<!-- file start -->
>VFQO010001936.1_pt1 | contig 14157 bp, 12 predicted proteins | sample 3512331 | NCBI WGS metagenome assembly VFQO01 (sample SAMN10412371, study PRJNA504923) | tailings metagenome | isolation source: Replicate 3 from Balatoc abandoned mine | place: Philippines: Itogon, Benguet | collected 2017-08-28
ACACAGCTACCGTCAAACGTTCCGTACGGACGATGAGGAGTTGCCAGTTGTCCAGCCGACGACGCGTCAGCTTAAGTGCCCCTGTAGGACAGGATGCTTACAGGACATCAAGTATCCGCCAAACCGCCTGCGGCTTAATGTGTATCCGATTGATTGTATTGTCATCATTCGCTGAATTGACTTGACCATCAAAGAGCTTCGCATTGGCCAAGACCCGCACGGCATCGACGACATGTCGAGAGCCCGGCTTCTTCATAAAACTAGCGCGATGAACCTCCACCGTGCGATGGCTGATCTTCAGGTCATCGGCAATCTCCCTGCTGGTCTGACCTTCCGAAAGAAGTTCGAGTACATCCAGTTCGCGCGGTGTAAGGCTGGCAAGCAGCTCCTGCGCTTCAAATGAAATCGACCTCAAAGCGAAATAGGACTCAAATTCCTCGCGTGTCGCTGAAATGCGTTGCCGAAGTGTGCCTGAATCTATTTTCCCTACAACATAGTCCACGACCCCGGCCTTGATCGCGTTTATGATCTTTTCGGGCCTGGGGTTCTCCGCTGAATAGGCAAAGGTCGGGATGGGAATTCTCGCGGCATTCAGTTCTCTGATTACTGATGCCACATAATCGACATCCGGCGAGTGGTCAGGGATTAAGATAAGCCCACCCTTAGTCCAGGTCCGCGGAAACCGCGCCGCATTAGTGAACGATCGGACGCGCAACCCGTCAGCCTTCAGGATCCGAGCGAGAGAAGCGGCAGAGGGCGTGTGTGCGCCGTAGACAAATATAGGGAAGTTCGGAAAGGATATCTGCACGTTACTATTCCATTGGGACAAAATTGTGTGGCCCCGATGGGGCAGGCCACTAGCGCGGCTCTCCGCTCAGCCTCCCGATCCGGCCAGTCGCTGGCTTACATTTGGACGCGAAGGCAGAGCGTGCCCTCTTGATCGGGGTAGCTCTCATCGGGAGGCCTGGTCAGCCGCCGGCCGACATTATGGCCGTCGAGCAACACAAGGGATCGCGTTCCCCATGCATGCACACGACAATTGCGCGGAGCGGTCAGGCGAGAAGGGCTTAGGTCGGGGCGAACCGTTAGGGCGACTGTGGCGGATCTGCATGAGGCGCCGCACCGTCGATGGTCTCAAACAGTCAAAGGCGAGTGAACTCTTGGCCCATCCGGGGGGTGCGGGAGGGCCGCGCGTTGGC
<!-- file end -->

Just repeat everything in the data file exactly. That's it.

>VFQO010001936.1_pt1 | contig 14157 bp, 12 predicted proteins | sample 3512331 | NCBI WGS metagenome assembly VFQO01 (sample SAMN10412371, study PRJNA504923) | tailings metagenome | isolation source: Replicate 3 from Balatoc abandoned mine | place: Philippines: Itogon, Benguet | collected 2017-08-28
ACACAGCTACCGTCAAACGTTCCGTACGGACGATGAGGAGTTGCCAGTTGTCCAGCCGACGACGCGTCAGCTTAAGTGCCCCTGTAGGACAGGATGCTTACAGGACATCAAGTATCCGCCAAACCGCCTGCGGCTTAATGTGTATCCGATTGATTGTATTGTCATCATTCGCTGAATTGACTTGACCATCAAAGAGCTTCGCATTGGCCAAGACCCGCACGGCATCGACGACATGTCGAGAGCCCGGCTTCTTCATAAAACTAGCGCGATGAACCTCCACCGTGCGATGGCTGATCTTCAGGTCATCGGCAATCTCCCTGCTGGTCTGACCTTCCGAAAGAAGTTCGAGTACATCCAGTTCGCGCGGTGTAAGGCTGGCAAGCAGCTCCTGCGCTTCAAATGAAATCGACCTCAAAGCGAAATAGGACTCAAATTCCTCGCGTGTCGCTGAAATGCGTTGCCGAAGTGTGCCTGAATCTATTTTCCCTACAACATAGTCCACGACCCCGGCCTTGATCGCGTTTATGATCTTTTCGGGCCTGGGGTTCTCCGCTGAATAGGCAAAGGTCGGGATGGGAATTCTCGCGGCATTCAGTTCTCTGATTACTGATGCCACATAATCGACATCCGGCGAGTGGTCAGGGATTAAGATAAGCCCACCCTTAGTCCAGGTCCGCGGAAACCGCGCCGCATTAGTGAACGATCGGACGCGCAACCCGTCAGCCTTCAGGATCCGAGCGAGAGAAGCGGCAGAGGGCGTGTGTGCGCCGTAGACAAATATAGGGAAGTTCGGAAAGGATATCTGCACGTTACTATTCCATTGGGACAAAATTGTGTGGCCCCGATGGGGCAGGCCACTAGCGCGGCTCTCCGCTCAGCCTCCCGATCCGGCCAGTCGCTGGCTTACATTTGGACGCGAAGGCAGAGCGTGCCCTCTTGATCGGGGTAGCTCTCATCGGGAGGCCTGGTCAGCCGCCGGCCGACATTATGGCCGTCGAGCAACACAAGGGATCGCGTTCCCCATGCATGCACACGACAATTGCGCGGAGCGGTCAGGCGAGAAGGGCTTAGGTCGGGGCGAACCGTTAGGGCGACTGTGGCGGATCTGCATGAGGCGCCGCACCGTCGATGGTCTCAAACAGTCAAAGGCGAGTGAACTCTTGGCCCATCCGGGGGGTGCGGGAGGGCCGCGCGTTGGC